Posted in Vajrayana
WHEN TROOPS FROM THE PEOPLE’S REPUBLIC
of China entered Tibet in 1956, they caused a massive exodus of Tibetan Buddhist religious practitioners, who traveled across the Himalayas to India and little by little further west. Refugees of the Tibetan diaspora, Tibetan lamas (gurus) and scholars of Buddhist philosophy reached the United States in less than ten years and, with their emphasis on meditation in action and the transmutation of daily life into
enlightenment, rapidly spread the teachings of Buddhist Tantra throughout North America. The spiritual and philosophical experimentation fashionable in the early ’70s gave particular impetus to this movement and a generation of American Tantric Buddhists was created—thousands of Westerners living or studying closely with their Tibetan masters, who lived much of the year in North America in order to be close to their new disciples.
Since the first edition of Buddhist America in 1988, much has changed in this community of allied Western students and Eastern teachers. Some of the Westerners, having studied Tibetan Tantra for twenty-five years, have begun to teach. The death of their gurus has been a consistent theme as well, for many of the founding fathers of American-Tibetan Buddhism have died in the last ten years and have been replaced by their chosen regents and by a new wave of Tibetan teachers brought to us courtesy of the continuing Tibetan diaspora.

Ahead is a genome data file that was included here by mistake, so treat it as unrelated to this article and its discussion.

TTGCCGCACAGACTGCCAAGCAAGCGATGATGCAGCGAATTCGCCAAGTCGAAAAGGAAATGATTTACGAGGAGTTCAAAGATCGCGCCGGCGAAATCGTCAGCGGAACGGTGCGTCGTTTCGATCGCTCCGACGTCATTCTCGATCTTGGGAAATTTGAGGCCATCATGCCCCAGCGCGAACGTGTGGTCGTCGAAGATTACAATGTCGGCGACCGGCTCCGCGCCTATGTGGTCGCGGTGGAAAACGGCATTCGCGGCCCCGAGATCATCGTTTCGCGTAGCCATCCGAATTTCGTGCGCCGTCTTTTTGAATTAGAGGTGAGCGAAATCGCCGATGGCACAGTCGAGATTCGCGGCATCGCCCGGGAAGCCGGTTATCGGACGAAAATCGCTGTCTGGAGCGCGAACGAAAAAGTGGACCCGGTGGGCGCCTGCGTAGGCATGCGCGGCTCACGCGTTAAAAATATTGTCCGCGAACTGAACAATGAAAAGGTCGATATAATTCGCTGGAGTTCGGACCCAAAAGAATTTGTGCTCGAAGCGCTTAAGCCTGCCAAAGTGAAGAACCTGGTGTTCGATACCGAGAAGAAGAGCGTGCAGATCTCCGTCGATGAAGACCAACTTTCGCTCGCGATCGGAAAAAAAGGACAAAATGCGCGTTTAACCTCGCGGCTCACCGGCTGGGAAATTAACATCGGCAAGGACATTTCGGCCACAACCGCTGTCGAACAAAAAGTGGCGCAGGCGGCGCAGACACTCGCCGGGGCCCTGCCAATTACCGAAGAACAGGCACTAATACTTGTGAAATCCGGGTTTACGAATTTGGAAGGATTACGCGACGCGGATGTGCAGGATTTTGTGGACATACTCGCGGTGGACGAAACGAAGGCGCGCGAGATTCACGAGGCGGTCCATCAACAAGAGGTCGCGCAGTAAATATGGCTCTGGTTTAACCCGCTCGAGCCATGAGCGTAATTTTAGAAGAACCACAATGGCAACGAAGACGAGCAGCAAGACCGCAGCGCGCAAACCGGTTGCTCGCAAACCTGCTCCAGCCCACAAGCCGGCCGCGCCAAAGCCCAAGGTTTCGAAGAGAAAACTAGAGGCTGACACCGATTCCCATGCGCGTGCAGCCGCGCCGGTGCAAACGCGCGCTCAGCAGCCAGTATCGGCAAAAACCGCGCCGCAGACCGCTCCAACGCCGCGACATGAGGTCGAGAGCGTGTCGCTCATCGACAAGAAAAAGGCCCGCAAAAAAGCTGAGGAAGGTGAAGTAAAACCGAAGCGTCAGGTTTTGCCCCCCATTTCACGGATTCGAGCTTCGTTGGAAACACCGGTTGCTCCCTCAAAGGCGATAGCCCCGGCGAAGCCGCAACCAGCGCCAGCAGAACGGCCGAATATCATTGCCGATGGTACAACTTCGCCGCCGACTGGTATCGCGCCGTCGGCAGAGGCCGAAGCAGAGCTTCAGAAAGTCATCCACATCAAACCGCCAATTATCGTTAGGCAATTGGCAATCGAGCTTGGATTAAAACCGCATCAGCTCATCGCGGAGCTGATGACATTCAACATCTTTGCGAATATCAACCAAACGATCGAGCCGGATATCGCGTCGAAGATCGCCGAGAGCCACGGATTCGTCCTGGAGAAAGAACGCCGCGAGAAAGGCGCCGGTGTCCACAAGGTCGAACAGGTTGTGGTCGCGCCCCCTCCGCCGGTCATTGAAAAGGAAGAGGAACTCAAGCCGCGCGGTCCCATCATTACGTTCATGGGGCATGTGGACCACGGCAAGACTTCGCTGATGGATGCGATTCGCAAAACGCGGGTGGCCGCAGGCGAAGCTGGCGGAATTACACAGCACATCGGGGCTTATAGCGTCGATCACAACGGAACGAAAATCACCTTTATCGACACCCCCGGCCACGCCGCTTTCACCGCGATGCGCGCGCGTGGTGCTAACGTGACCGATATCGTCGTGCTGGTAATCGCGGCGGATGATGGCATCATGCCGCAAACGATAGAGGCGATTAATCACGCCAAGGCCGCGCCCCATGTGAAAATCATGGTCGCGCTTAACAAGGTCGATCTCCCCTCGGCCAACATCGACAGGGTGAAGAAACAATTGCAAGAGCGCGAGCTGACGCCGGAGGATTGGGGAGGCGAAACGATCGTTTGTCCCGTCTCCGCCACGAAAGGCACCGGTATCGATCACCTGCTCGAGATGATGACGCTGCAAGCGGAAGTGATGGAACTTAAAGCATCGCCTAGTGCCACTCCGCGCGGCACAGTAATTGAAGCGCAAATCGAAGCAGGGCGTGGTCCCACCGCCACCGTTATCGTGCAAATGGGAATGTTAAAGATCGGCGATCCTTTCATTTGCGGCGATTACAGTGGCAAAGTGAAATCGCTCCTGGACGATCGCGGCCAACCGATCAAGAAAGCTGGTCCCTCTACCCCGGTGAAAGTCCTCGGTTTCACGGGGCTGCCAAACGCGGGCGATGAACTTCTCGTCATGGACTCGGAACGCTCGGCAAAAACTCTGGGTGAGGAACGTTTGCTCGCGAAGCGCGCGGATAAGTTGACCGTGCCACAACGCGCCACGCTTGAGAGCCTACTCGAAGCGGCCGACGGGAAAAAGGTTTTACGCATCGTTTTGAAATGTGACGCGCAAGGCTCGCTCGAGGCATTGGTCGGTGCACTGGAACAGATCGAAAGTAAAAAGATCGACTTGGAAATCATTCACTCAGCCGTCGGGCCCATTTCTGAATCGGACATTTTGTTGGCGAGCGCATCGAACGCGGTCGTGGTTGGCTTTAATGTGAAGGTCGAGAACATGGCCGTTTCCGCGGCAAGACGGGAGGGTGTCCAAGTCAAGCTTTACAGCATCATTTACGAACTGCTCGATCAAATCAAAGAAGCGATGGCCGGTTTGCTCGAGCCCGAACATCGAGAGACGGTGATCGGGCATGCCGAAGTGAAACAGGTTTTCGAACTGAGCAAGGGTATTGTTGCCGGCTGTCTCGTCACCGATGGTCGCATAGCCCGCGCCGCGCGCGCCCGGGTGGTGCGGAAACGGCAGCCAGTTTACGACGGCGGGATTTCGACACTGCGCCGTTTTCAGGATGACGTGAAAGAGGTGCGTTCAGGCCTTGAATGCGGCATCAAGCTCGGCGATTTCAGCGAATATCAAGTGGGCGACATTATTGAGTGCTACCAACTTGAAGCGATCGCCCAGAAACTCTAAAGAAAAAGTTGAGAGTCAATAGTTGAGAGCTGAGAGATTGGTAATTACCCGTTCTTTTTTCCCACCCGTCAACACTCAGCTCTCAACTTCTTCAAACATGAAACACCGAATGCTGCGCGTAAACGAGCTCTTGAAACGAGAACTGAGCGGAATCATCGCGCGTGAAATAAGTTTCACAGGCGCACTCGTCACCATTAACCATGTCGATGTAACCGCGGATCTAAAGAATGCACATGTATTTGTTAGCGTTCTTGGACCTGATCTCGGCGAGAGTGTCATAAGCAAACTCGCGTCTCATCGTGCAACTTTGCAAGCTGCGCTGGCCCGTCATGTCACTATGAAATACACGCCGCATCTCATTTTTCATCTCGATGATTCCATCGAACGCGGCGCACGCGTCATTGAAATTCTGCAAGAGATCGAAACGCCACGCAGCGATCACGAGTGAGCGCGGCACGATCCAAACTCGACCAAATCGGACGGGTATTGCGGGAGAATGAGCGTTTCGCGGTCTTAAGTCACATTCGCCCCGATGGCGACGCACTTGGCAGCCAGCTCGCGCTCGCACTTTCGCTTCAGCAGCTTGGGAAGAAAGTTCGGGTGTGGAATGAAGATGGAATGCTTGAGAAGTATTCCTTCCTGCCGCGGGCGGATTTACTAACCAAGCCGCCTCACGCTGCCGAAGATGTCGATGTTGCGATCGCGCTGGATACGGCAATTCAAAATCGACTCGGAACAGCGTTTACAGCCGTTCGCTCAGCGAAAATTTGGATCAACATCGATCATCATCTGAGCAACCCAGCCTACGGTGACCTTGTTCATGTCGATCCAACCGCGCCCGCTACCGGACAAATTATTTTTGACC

In the last ten years our knowledge of this complex and multifaceted religion has improved as well. The practice of American Tantric Buddhists has in general matured, becoming less naive and more nuanced. It has become clear that Tibetan Buddhism is vastly more complex than its Western devotees had originally suspected; this is not a path whose practices can be learned in a mere ten years. In fact, only a fraction of the main teachings of Tibetan Buddhism have so far been communicated in English. The long and arduous process of transferring the lore and wisdom of Tibetan religion from a conquered land to a busy, burgeoning commercial and industrial society will easily take several more generations before it is completed.
Tibetan teachers have established hundreds of meditation centers in Canada and the United States. Most of them are small urban groups meeting weeknights for a few hours and meditating intensively on weekends. A few large-scale meditation centers and monasteries have been built in rural spots. These are the loci of more intensive practice programs and places of individual retreat. These groups and centers are serviced by a handful of lamas who travel on circuits around the country.